There is a connection, though, between European Romanticism, which came into being at the tail end of the 18th century, and the totalitarian credos that bloomed like sudden deadly plants in the first third of the 20th. Einstein did not promote the image of man at the center of the cosmos, controlling the stars by thought. But, quite by accident, he was that image. Merely by being, he corroborated the Romantic view that people were 10 feet tall, capable of knowing heaven, and, in the Byronic mode, of speaking directly to God. The logical consequence of such "thinking" was that some people were more able to speak to God than were others, and that God, in turn, spoke to a selected few. Throw in social Darwinism, and by the time the 20th century was under way, Romanticism led directly to Dachau, Auschwitz, the Gulags, the hills of skulls in Cambodia and most recently the fields of graves in Bosnia.

To read Einstein's essays in Out of My Later Years is to see that he held none of the artistic or political ideas that were extrapolated from his work. Whatever revisions he made of Newton, he continued to side with his predecessor on the issue of causality. He abhorred chaos and revolution for its own sake. He was devoted to constancy as much as to relativity, and to the illogical and the senses. In the end, his most useful gift may be not that he pulled the world apart but that once that was done, he strove to put it back together.

"The eternal mystery of the world is its comprehensibility," he quoted Kant, and added that the fact that the world is comprehensible "is a miracle." He also understood his responsibility for the weapons he helped create. "We scientists," he wrote, "whose tragic destination has been to help in making the methods of annihilation more gruesome and more effective, must consider it our solemn and transcendent duty to do all in our power in preventing these weapons from being used."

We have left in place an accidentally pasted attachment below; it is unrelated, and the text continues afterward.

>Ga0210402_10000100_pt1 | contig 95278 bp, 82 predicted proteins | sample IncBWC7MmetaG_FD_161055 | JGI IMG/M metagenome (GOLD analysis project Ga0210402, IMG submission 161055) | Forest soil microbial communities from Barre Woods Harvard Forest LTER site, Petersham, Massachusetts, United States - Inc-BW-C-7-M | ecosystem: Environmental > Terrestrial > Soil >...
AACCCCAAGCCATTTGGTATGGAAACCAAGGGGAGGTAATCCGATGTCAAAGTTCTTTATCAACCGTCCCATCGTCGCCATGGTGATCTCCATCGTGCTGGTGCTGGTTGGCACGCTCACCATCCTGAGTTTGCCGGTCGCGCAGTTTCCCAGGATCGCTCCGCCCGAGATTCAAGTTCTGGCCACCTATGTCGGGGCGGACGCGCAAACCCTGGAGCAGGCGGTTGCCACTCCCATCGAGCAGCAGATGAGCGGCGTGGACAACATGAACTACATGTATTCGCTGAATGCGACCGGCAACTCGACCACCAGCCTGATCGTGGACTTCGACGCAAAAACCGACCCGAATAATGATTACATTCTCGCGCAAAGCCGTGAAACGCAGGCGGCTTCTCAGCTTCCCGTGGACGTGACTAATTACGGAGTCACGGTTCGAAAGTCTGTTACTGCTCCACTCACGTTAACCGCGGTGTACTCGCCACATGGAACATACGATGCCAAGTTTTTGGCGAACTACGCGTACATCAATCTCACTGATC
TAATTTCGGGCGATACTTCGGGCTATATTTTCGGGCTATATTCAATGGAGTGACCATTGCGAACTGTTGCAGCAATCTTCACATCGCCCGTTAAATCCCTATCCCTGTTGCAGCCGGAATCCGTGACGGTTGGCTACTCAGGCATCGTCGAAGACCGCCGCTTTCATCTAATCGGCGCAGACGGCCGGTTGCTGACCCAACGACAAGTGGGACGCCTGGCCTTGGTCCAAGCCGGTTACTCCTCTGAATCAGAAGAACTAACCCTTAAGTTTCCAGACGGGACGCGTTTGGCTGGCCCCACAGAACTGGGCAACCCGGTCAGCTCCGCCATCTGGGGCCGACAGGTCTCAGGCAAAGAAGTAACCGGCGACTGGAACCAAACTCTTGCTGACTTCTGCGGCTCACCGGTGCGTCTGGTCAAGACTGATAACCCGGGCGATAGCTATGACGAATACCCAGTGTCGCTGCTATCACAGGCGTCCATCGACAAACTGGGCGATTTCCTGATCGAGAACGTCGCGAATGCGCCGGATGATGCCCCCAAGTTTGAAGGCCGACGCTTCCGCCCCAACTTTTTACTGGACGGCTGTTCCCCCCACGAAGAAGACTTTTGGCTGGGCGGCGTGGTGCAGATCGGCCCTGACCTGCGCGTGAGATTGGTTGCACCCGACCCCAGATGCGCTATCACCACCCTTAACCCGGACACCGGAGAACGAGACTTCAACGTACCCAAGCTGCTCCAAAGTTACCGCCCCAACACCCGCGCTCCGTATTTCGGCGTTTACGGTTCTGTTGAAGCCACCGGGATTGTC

Why, finally, is he so important to the age? Not because he personified brainpower--not because he was "an Einstein"--but rather because he demonstrated that the imagination is capable of coming to terms with experience. Simply by gazing into existence, he concluded that time and space could be warped, that mass and energy were interchangeable. He understood that the world was a puzzle created for deciphering and, more, that a person's place in the order of things was to solve as much of the puzzle as possible. This is what makes a human human; this, and the governing elements of morals and humor.

Einstein's friend and fellow physicist Abraham Pais called him "the freest man I have known," by which he meant that by the pure act of thinking, Einstein controlled his destiny. His mind was utterly fearless, and by its uses he diminished fear in others. "It stands to the everlasting credit of science," Einstein wrote, "that by acting on the human mind, it has overcome man's insecurity before himself and before nature." And so he became a model of what humans might do if they put their mind to it.


Cover Date: December 31, 1999